The prevention of fish spoilage by high antioxidant Australian culinary plants: Shewanella putrefaciens growth inhibition

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Wright, Mitchell Henry
Matthews, Ben
Arnold, Megan Sarah Jean
Greene, Anthony Carlson
Cock, Ian Edwin
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2016
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Abstract

Shewanella putrefaciens is a marine bacterium and a major microbial cause of spoilage in low temperature stored seafood. A survey of fruits and culinary herbs was undertaken on Australian plants with high antioxidant capacities. Twenty‐eight extracts from thirteen plant species were investigated for the ability to inhibit S. putrefaciens growth. Of these, eight extracts (28.6%) substantially inhibited S. putrefaciens growth. The muntries (Kunzea pomifera), lemon aspen (Acronychia acidula) and desert lime (Citrus glauca) extracts were efficient anti‐S. putrefaciens agents, with MIC values ≤3000 μg mL−1. Of these, the muntries methanolic extract was the most potent growth inhibitor (MIC = 2240 μg mL−1). The aqueous desert lime extract was also an effective growth inhibitor (MIC of 3857 μg mL−1), whilst the methanolic bush tomato (Solanum aviculare), aqueous muntries and Davidson's plum (Davidsonia pruriens) extracts displayed moderate S. putrefaciens growth inhibition. All extracts were nontoxic in the Artemia fransiscana bioassay, with LC50 values (>1000 μg mL−1). Nontargeted HPLC‐QTOF mass spectroscopy (with screening against three compound databases) putatively identified twenty compounds that were present in both inhibitory muntries extracts. The low toxicity of these extracts and their inhibitory bioactivity against S. putrefaciens indicates their potential as natural fish and seafood preservatives.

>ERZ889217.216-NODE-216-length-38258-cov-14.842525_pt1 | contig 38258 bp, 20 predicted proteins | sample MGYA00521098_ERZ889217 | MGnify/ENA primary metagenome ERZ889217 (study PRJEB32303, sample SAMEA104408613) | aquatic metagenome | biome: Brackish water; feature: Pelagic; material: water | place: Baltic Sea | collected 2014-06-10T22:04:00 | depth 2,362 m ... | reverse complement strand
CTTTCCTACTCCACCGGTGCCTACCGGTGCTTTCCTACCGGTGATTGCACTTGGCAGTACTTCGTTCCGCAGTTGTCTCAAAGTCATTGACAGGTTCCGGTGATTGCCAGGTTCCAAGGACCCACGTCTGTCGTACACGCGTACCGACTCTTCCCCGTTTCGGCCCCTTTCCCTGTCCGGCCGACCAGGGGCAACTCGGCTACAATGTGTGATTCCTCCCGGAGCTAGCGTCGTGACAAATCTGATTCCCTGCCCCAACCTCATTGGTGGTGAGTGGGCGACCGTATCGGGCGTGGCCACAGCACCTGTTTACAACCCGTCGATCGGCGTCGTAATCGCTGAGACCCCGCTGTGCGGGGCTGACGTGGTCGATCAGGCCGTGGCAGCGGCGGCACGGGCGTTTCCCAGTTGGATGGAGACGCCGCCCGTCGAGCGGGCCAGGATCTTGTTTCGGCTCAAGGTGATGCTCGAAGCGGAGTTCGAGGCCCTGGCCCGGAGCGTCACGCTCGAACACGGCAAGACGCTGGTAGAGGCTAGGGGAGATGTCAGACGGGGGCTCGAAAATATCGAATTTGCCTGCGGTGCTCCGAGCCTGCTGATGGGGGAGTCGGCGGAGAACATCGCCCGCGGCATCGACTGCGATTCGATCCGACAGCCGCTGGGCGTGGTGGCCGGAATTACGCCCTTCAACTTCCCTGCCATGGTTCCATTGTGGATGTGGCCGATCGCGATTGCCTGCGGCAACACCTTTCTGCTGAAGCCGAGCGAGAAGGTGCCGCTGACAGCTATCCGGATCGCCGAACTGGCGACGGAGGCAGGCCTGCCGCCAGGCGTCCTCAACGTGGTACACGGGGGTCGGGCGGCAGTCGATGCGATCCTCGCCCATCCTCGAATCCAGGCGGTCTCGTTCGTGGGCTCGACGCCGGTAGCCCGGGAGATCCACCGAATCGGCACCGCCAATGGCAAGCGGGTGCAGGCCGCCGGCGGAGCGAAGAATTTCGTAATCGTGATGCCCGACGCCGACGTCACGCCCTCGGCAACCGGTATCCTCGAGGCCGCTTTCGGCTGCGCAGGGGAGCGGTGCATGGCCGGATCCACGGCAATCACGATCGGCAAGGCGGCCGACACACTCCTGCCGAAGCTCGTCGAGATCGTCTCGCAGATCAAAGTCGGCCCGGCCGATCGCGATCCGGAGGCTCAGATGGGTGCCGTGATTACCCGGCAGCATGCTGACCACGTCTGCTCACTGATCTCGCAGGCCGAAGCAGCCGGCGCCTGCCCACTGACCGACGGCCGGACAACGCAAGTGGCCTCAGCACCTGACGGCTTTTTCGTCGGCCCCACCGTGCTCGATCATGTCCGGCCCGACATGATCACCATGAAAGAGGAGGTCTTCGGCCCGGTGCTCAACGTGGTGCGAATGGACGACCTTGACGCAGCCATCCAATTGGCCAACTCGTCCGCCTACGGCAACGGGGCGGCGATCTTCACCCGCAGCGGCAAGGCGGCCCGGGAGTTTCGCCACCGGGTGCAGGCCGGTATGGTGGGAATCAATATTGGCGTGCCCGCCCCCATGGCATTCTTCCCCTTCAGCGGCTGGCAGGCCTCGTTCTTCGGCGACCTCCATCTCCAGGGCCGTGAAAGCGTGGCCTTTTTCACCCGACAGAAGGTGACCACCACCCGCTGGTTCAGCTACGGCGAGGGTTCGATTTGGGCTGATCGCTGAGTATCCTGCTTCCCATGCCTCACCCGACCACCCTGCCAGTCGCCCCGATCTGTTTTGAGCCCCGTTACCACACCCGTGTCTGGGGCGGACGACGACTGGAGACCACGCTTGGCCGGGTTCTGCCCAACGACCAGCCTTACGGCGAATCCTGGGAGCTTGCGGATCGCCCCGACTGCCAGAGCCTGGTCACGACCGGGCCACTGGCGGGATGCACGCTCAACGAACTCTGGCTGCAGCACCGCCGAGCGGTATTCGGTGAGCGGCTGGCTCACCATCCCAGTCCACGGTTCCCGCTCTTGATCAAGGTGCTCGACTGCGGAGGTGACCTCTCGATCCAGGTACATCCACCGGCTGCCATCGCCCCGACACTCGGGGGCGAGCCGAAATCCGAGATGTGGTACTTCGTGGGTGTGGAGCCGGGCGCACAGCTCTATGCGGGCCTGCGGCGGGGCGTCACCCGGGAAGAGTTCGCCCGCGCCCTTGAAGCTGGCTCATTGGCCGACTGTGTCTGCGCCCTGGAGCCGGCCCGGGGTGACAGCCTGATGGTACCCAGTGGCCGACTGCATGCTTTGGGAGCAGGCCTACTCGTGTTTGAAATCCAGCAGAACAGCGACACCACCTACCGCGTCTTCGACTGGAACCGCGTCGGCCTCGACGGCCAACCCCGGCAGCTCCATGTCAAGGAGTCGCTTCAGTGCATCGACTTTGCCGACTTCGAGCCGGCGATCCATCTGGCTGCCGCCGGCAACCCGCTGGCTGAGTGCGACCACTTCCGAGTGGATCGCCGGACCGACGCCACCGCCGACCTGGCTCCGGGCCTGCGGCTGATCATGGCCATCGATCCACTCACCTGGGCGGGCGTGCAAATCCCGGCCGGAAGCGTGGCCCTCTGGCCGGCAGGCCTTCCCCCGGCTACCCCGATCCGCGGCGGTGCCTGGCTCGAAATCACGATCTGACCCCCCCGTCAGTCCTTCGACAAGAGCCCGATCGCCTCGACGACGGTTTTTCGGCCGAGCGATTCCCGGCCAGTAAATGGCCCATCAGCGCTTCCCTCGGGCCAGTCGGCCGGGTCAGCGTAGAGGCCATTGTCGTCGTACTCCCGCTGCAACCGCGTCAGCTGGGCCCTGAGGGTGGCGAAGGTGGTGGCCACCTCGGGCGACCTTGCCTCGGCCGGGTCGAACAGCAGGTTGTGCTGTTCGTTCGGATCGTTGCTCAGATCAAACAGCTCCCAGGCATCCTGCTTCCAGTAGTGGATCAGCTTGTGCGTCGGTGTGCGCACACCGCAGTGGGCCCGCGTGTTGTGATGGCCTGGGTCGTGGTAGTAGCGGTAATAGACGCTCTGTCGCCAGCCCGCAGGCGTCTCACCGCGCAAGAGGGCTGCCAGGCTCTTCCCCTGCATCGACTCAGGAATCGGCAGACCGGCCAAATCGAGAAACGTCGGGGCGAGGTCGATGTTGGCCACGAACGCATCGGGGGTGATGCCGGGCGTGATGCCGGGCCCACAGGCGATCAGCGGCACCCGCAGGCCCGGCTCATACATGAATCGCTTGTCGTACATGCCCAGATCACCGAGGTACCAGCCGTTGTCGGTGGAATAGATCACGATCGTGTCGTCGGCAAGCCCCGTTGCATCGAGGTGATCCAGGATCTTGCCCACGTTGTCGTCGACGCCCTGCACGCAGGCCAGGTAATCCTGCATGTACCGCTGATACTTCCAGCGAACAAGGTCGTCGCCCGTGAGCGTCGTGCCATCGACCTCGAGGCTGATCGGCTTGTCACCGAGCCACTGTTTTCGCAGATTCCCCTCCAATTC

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International Journal of Food Science and Technology

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51

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3

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Food sciences

Nutrition and dietetics

Chemical engineering

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